A 34-year-old farmer had acute onset of vertigo and ataxia without dysphagia, dysphonia, weakness or sensory impairment 5 months before admission with partial improvement after 1 month. Two months prior to the evaluation, his voice had changed without dysphagia, nasal regurgitation or auditory clicks. Examination revealed asymmetric gaze-evoked nystagmus (right > left), lower motor facial weakness, impaired corneal reflex and impaired hearing on right side with right unilateral PT (video). There was right-sided limb, stance and gait ataxia with normal power and sensation.

Magnetic resonance imaging revealed old right pontocerebellar infarction with left inferior olivary nucleus (ION) hyperintensity in T2 and FLAIR sequences [Figure 1]. Flow voids were normal in the major intracranial vessels. Facial nerve conductions revealed reduced amplitudes on right side with marginally increased latencies. Blink reflex study revealed prolonged latencies with reduced amplitudes in right side; the blink reflex in left side was normal [Table 1],[Figure 2]. The right auditory evoked potentials (AEP) revealed normal wave I with poorly defined wave II and III; wave IV and V were absent while left AEP was normal. Bilateral median nerve somatosensory evoked potentials were normal. Treatment with clonazepam did not improve the tremor.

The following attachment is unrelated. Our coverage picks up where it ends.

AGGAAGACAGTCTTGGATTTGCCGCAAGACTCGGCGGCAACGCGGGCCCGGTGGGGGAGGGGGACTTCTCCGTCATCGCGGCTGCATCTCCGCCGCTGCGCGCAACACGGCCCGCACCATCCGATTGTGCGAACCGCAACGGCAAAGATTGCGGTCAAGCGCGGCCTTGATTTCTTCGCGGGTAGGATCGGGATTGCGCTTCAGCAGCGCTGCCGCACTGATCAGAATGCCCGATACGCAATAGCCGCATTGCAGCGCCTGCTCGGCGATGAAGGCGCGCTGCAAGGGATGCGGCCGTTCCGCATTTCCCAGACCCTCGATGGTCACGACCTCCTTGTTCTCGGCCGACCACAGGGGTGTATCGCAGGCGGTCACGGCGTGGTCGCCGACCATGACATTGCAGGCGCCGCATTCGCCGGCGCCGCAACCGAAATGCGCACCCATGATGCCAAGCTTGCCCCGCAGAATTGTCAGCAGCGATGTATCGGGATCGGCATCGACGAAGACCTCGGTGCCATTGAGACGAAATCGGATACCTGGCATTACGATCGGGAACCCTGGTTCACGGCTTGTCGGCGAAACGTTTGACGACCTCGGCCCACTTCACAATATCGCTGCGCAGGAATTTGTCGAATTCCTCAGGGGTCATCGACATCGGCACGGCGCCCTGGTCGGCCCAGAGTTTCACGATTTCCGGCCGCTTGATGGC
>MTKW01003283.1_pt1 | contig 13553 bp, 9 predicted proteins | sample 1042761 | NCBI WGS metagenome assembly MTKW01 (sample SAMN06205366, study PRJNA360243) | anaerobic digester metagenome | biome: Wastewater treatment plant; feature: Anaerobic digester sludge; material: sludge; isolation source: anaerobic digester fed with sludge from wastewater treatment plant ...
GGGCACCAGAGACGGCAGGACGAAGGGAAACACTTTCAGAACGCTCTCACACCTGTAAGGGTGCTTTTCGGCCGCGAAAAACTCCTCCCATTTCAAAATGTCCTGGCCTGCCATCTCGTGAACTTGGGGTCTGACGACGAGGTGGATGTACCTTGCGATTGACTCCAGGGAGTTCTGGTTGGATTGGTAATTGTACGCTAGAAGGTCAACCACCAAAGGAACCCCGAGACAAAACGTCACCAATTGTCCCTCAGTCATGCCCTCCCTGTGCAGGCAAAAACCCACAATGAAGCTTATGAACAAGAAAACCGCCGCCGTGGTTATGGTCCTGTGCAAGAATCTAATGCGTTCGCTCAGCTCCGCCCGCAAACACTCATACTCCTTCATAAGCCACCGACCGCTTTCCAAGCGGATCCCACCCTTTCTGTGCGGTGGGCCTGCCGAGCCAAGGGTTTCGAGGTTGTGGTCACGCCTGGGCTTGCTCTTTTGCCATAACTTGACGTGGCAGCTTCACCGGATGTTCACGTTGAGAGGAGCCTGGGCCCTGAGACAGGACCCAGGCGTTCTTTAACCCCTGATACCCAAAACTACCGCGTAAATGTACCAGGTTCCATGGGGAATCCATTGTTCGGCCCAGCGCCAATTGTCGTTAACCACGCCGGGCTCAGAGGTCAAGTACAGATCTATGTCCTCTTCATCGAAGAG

Figure 1: T2-weighted axial magnetic resonance images (a) reveal hyperintensity of left inferior olivary nucleus (ION; thin white arrows) and chronic infarction of right lateral rostral medulla oblongata, lateral pons, middle cerebellar peduncle and cerebellum (thick white arrows). (b) Coronal T2-weighted images in panel B reveal hyperintensity in right middle and inferior cerebellar peduncle (thin black arrow) and ION (thick black arrow); sagittal FLAIR image (c) reveals hyperintensity of left ION (thick black arrow)